Google Slapped With Search Tech Patent Infringement Suit
Google's search technology is under fire. Northeastern University and a Massachusetts startup called "Jarg" have filed a suit against the search giant, claiming that its technology infringes on a patent awarded to the university in 1997. Advertising revenues -- which are dependent on Google's search technology -- historically make up more than 99 percent of Google's total revenues, the court documents note.
Google's search technology may infringe on a patent that was awarded in 1997, a year before the Internet giant's founding, according to a lawsuit filed last week.
Northeastern University and Jarg, a Massachusetts startup, which brought the action, say that Kenneth Baclawski, a Northeastern professor of computer science who cofounded Jarg, applied for the search technology patent in 1994.
The suit, filed in the U.S. District Court for the Eastern District of Texas in Marshall, seeks a jury trial and an injunction against further infringement of the patent, along with damages and royalty payments.
Advice Not Sought
Baclawski's patent -- U.S. patent No. 5,694,593 entitled "Distributed Computer Database System and Method" -- describes technology for performing searches through a distributed computer database system. The patent is currently assigned to Northeastern, which has licensed it exclusively to Jarg.
Jarg specializes in high-performance search technology using an ontology-based indexing engine.
The plaintiffs allege that Google failed to obtain legal counsel regarding Baclawski's patent, even though the bulk of its revenues depend on its search technology, according to court documents.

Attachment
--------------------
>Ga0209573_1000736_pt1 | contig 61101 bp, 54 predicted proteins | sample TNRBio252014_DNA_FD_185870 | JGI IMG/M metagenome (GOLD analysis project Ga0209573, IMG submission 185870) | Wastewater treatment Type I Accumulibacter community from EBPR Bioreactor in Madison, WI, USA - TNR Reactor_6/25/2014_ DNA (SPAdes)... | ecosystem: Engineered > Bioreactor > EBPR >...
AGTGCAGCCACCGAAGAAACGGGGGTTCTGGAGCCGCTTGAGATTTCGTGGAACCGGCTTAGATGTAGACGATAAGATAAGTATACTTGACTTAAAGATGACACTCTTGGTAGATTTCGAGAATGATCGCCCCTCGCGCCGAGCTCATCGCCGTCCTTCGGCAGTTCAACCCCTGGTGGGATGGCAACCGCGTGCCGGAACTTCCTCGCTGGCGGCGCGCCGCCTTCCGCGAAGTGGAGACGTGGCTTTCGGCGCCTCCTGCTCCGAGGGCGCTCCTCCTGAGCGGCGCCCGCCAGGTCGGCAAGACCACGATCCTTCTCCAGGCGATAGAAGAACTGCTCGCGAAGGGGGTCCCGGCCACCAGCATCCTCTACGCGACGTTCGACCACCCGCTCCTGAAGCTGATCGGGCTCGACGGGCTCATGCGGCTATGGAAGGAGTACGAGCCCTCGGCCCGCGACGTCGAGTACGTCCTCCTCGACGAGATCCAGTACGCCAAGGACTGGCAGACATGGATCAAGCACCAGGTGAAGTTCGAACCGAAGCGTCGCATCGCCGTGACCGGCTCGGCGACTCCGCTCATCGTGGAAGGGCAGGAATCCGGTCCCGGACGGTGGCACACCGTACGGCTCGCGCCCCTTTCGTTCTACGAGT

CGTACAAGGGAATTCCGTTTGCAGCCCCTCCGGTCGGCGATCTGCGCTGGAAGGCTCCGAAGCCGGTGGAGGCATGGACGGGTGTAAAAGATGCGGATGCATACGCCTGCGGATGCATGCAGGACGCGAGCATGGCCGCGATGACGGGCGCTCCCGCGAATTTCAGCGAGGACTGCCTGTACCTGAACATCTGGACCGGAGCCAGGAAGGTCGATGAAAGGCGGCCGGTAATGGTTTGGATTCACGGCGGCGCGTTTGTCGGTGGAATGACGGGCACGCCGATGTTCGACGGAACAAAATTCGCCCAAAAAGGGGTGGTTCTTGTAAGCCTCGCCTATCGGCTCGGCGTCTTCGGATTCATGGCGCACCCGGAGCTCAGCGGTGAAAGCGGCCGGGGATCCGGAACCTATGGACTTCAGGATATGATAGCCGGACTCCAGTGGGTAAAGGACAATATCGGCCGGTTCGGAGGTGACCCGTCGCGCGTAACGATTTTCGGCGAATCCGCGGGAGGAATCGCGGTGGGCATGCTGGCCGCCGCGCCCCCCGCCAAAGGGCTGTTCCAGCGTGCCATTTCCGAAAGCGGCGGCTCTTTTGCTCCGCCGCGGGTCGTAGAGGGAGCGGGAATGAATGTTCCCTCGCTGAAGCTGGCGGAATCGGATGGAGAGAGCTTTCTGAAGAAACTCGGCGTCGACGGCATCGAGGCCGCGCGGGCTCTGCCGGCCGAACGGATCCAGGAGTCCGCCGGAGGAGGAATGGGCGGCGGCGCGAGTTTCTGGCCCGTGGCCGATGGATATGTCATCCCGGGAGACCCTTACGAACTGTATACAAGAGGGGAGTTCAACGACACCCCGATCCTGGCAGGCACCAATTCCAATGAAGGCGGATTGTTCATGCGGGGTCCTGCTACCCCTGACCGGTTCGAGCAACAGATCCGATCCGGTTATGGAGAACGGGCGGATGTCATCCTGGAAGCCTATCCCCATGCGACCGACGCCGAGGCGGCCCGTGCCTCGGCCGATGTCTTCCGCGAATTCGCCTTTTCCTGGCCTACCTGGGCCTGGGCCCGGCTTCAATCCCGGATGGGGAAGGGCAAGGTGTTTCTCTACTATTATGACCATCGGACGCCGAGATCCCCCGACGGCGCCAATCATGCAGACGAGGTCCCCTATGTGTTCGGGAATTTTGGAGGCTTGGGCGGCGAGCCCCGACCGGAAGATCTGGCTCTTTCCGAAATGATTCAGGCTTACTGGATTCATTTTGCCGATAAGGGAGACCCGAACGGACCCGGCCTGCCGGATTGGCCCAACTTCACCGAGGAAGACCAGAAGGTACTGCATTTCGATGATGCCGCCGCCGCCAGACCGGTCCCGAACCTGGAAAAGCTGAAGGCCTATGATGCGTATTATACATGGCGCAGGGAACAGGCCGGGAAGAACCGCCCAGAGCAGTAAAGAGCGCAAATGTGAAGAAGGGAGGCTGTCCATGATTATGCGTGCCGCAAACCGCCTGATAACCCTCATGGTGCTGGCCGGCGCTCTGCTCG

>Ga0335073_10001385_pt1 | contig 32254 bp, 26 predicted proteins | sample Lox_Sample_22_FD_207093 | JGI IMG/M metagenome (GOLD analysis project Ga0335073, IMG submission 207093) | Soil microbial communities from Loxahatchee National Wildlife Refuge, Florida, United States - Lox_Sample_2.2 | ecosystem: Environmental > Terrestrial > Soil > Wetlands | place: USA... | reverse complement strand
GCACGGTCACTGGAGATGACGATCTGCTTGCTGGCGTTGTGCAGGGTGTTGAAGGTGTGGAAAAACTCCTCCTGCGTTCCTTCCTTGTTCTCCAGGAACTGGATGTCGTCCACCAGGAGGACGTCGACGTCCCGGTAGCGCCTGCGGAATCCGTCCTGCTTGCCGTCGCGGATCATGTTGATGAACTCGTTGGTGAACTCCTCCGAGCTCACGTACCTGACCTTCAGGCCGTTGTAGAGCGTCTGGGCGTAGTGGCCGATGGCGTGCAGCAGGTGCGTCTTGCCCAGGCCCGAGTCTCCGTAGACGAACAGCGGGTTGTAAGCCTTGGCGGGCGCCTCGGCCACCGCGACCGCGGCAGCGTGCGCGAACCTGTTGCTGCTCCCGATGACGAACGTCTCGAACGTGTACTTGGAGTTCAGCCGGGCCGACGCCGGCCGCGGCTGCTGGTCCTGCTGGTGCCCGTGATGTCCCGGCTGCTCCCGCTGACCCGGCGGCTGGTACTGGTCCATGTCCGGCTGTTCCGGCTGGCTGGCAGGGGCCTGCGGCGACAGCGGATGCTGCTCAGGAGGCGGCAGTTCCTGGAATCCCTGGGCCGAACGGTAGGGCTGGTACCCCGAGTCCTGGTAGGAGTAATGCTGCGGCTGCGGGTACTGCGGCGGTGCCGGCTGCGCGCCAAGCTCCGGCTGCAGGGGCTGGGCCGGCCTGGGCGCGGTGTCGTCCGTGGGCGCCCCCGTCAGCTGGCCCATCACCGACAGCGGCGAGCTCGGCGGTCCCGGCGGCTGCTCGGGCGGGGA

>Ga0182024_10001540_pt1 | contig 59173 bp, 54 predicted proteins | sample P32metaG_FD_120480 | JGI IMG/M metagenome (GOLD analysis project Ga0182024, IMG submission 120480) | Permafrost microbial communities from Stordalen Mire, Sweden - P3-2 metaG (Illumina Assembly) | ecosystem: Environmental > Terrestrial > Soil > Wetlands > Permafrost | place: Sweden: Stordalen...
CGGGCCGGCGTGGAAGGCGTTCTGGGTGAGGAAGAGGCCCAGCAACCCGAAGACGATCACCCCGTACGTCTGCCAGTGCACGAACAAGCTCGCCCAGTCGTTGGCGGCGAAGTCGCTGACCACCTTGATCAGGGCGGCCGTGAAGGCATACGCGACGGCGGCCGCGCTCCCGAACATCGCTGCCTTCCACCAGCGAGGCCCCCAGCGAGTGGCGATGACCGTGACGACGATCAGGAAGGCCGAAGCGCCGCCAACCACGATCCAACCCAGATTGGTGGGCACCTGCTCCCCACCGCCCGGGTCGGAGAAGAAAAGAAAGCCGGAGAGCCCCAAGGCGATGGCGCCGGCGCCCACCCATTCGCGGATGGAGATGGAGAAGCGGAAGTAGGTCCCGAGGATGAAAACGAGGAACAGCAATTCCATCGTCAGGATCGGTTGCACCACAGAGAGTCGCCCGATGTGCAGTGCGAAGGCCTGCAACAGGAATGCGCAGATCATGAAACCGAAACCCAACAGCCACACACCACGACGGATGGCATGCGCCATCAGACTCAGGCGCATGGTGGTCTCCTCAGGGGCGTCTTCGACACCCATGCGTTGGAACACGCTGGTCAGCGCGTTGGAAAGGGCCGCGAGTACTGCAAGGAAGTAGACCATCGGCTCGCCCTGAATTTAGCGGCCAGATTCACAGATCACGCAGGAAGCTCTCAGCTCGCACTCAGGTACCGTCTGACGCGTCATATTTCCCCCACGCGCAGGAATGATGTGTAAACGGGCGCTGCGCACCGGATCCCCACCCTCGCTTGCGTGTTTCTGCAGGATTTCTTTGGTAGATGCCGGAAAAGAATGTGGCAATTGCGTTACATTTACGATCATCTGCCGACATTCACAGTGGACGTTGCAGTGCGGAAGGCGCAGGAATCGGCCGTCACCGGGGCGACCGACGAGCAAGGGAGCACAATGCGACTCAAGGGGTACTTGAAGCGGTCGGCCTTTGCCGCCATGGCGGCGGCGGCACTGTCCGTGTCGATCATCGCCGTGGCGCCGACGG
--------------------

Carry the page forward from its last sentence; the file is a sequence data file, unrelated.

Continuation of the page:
"Google has directly and/or indirectly infringed on one or more claims of the '593 patent, and Google is continuing such infringement by practicing or causing others to practice one or more of the inventions claimed in the '593 patent," the court papers assert. "For example, Google makes, uses, imports, sells and/or offers for sale search engine services and systems that infringe or that are used in ways that infringe one or more claims of the '593 patent in this district and elsewhere in the United States."
Advertising revenues -- which are dependent on its search technology -- historically make up more than 99 percent of Google's total revenues, the documents note.
Jarg declined to comment on the case; neither Google nor Northeastern could be reached for comment.
Threat of 'Trolls'
"Google, along with Microsoft and a number of other large companies, are defending against a host of so-called trolls -- small companies, academics and individuals asserting patent infringement on core technologies," technology attorney Raymond Van Dyke told TechNewsWorld.
"It is a long way to go before trial even in the Eastern District of Texas, and with a reduced threat of injunction, pursuant to the Supreme Court eBay decision, Google is likely unconcerned at this time," added Van Dyke.
Indeed, following the recent eBay v. MercExchange case, injunctions are more difficult to obtain, particularly for those not using the patent in question, agreed Bruce Wieder, a partner with Dow, Lohnes & Albertson. In this case, "that could be an open question," he noted.
Laches and Estoppel
The length of time that has passed since Google began its search business could also work in its favor because of the legal doctrines of laches and estoppel, Wieder added.
Laches would require Google to show that the plaintiffs delayed filing their suit "for an unreasonable and inexcusable period from when they knew or reasonably should have known" about the alleged infringement, Wieder explained. It is presumed if six or more years have passed, though that presumption can be overcome, he said.
Estoppel, meanwhile, concerns the expectation that could have arisen on Google's part from not having heard from the plaintiffs for all its years of operation before now.
"Basically, those doctrines say you can not sit on your rights for an extended period of time," he explained. "One would be very surprised if Google doesn't raise this."
Whether the case even makes it to trial, however, is far from certain.
"With patent cases costing millions of dollars in attorney's fees to get to trial," Van Dyke said, "it is likely a settlement is reached down the road."